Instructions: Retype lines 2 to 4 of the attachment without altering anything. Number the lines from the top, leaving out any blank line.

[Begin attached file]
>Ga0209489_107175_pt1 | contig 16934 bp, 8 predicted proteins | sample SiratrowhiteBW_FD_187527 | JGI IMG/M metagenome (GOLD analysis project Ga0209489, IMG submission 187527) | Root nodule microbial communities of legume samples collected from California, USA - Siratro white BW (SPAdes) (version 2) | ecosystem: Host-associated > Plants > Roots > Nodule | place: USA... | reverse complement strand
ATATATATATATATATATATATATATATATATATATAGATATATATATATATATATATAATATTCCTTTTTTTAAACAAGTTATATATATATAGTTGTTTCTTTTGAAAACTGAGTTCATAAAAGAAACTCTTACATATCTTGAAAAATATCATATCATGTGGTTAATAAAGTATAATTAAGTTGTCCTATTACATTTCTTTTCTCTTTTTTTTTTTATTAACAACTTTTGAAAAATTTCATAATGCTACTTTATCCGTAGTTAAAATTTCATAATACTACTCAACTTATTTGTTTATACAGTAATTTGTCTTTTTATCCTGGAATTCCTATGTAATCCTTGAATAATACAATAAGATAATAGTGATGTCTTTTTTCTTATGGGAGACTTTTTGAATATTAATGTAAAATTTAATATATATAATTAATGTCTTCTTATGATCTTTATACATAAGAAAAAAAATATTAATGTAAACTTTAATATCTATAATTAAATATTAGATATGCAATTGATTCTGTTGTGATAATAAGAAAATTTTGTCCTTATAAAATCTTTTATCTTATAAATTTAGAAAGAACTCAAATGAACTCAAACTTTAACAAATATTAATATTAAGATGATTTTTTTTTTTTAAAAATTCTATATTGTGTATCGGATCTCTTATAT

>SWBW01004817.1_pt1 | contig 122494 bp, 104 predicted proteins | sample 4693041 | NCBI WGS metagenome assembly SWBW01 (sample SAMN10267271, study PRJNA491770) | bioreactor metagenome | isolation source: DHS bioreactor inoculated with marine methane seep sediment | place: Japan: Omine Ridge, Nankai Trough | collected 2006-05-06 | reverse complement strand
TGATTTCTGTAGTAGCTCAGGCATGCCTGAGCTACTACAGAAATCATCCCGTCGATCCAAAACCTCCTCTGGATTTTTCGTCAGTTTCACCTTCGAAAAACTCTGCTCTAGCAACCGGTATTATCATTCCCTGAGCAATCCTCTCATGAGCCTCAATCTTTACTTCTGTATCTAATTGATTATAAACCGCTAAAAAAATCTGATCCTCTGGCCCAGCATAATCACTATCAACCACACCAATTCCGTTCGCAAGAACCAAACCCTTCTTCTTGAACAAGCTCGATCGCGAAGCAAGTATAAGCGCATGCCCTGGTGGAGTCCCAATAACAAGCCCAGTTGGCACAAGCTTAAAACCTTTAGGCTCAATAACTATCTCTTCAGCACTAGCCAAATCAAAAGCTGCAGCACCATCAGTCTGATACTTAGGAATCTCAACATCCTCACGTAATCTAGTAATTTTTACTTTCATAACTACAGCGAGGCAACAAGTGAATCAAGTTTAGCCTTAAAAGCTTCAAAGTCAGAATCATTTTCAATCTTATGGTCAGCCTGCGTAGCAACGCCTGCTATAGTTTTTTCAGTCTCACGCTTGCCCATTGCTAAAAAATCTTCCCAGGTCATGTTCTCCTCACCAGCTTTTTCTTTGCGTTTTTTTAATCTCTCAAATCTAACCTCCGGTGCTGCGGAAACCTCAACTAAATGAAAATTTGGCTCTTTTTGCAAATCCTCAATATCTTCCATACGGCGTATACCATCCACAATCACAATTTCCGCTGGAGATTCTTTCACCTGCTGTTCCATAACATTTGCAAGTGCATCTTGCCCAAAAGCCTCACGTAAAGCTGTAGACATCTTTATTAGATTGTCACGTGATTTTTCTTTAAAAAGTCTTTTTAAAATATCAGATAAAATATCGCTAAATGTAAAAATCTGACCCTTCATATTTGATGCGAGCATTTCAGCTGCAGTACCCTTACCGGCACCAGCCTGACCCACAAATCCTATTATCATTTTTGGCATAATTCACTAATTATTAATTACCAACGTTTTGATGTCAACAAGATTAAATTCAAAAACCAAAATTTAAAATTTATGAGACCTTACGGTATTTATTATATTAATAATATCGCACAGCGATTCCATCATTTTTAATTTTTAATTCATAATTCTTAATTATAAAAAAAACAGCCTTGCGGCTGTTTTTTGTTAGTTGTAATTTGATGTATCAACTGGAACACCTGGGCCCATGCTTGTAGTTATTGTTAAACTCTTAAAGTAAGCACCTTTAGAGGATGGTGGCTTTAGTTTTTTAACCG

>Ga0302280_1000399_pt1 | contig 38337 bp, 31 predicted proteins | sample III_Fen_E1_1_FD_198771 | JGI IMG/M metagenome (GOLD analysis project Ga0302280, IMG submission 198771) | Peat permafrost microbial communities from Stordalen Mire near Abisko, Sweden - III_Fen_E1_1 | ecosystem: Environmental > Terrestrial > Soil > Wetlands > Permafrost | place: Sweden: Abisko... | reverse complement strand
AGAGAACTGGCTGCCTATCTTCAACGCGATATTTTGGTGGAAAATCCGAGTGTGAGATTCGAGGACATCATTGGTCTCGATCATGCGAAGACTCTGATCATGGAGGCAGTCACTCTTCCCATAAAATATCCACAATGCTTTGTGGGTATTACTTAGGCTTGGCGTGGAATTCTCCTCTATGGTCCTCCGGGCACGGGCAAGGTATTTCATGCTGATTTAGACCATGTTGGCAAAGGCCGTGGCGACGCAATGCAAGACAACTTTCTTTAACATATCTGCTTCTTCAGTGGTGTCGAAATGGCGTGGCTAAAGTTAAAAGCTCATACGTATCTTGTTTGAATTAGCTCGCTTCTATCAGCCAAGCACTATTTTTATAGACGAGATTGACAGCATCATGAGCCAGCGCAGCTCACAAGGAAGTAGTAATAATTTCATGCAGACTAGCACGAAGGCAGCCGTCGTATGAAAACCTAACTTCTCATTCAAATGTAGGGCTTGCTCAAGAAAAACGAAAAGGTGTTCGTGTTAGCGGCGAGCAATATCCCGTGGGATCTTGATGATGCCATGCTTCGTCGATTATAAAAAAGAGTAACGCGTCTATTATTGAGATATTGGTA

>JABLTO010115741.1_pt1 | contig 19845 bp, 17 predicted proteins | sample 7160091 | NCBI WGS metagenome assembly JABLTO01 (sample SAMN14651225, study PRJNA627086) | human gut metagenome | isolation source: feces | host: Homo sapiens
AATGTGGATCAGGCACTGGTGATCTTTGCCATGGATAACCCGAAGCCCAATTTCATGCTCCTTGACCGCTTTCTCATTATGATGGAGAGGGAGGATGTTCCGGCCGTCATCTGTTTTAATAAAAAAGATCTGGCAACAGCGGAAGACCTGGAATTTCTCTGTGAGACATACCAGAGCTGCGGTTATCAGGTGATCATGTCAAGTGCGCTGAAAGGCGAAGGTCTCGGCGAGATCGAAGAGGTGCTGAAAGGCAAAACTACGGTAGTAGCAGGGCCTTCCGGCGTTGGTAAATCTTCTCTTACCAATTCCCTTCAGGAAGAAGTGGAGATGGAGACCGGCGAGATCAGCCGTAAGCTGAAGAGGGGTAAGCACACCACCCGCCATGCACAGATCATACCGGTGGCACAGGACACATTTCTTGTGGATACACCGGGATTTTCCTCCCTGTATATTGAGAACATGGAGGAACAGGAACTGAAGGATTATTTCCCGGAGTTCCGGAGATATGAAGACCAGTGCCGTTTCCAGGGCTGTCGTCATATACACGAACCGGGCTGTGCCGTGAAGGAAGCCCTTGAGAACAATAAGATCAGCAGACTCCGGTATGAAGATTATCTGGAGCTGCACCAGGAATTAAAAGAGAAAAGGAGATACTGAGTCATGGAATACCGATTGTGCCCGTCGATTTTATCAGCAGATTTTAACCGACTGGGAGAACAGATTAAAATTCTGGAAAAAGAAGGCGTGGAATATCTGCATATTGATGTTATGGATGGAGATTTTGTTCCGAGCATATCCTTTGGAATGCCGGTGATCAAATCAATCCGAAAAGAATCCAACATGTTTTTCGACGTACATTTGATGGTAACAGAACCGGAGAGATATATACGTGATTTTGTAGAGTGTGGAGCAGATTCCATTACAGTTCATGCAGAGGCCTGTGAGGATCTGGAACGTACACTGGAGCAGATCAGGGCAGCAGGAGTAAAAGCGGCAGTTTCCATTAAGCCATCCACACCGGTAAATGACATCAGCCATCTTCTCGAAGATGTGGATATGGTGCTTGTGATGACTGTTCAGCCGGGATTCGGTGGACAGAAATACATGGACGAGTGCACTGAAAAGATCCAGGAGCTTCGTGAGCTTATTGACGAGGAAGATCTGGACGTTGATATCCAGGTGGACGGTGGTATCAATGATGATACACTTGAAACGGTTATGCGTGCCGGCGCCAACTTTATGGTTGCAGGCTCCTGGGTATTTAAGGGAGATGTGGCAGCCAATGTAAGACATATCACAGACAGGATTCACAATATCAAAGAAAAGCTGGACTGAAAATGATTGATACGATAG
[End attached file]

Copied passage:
ATATATATATATATATATATATATATATATATATATAGATATATATATATATATATATAATATTCCTTTTTTTAAACAAGTTATATATATATAGTTGTTTCTTTTGAAAACTGAGTTCATAAAAGAAACTCTTACATATCTTGAAAAATATCATATCATGTGGTTAATAAAGTATAATTAAGTTGTCCTATTACATTTCTTTTCTCTTTTTTTTTTTATTAACAACTTTTGAAAAATTTCATAATGCTACTTTATCCGTAGTTAAAATTTCATAATACTACTCAACTTATTTGTTTATACAGTAATTTGTCTTTTTATCCTGGAATTCCTATGTAATCCTTGAATAATACAATAAGATAATAGTGATGTCTTTTTTCTTATGGGAGACTTTTTGAATATTAATGTAAAATTTAATATATATAATTAATGTCTTCTTATGATCTTTATACATAAGAAAAAAAATATTAATGTAAACTTTAATATCTATAATTAAATATTAGATATGCAATTGATTCTGTTGTGATAATAAGAAAATTTTGTCCTTATAAAATCTTTTATCTTATAAATTTAGAAAGAACTCAAATGAACTCAAACTTTAACAAATATTAATATTAAGATGATTTTTTTTTTTTAAAAATTCTATATTGTGTATCGGATCTCTTATAT

>SWBW01004817.1_pt1 | contig 122494 bp, 104 predicted proteins | sample 4693041 | NCBI WGS metagenome assembly SWBW01 (sample SAMN10267271, study PRJNA491770) | bioreactor metagenome | isolation source: DHS bioreactor inoculated with marine methane seep sediment | place: Japan: Omine Ridge, Nankai Trough | collected 2006-05-06 | reverse complement strand
TGATTTCTGTAGTAGCTCAGGCATGCCTGAGCTACTACAGAAATCATCCCGTCGATCCAAAACCTCCTCTGGATTTTTCGTCAGTTTCACCTTCGAAAAACTCTGCTCTAGCAACCGGTATTATCATTCCCTGAGCAATCCTCTCATGAGCCTCAATCTTTACTTCTGTATCTAATTGATTATAAACCGCTAAAAAAATCTGATCCTCTGGCCCAGCATAATCACTATCAACCACACCAATTCCGTTCGCAAGAACCAAACCCTTCTTCTTGAACAAGCTCGATCGCGAAGCAAGTATAAGCGCATGCCCTGGTGGAGTCCCAATAACAAGCCCAGTTGGCACAAGCTTAAAACCTTTAGGCTCAATAACTATCTCTTCAGCACTAGCCAAATCAAAAGCTGCAGCACCATCAGTCTGATACTTAGGAATCTCAACATCCTCACGTAATCTAGTAATTTTTACTTTCATAACTACAGCGAGGCAACAAGTGAATCAAGTTTAGCCTTAAAAGCTTCAAAGTCAGAATCATTTTCAATCTTATGGTCAGCCTGCGTAGCAACGCCTGCTATAGTTTTTTCAGTCTCACGCTTGCCCATTGCTAAAAAATCTTCCCAGGTCATGTTCTCCTCACCAGCTTTTTCTTTGCGTTTTTTTAATCTCTCAAATCTAACCTCCGGTGCTGCGGAAACCTCAACTAAATGAAAATTTGGCTCTTTTTGCAAATCCTCAATATCTTCCATACGGCGTATACCATCCACAATCACAATTTCCGCTGGAGATTCTTTCACCTGCTGTTCCATAACATTTGCAAGTGCATCTTGCCCAAAAGCCTCACGTAAAGCTGTAGACATCTTTATTAGATTGTCACGTGATTTTTCTTTAAAAAGTCTTTTTAAAATATCAGATAAAATATCGCTAAATGTAAAAATCTGACCCTTCATATTTGATGCGAGCATTTCAGCTGCAGTACCCTTACCGGCACCAGCCTGACCCACAAATCCTATTATCATTTTTGGCATAATTCACTAATTATTAATTACCAACGTTTTGATGTCAACAAGATTAAATTCAAAAACCAAAATTTAAAATTTATGAGACCTTACGGTATTTATTATATTAATAATATCGCACAGCGATTCCATCATTTTTAATTTTTAATTCATAATTCTTAATTATAAAAAAAACAGCCTTGCGGCTGTTTTTTGTTAGTTGTAATTTGATGTATCAACTGGAACACCTGGGCCCATGCTTGTAGTTATTGTTAAACTCTTAAAGTAAGCACCTTTAGAGGATGGTGGCTTTAGTTTTTTAACCG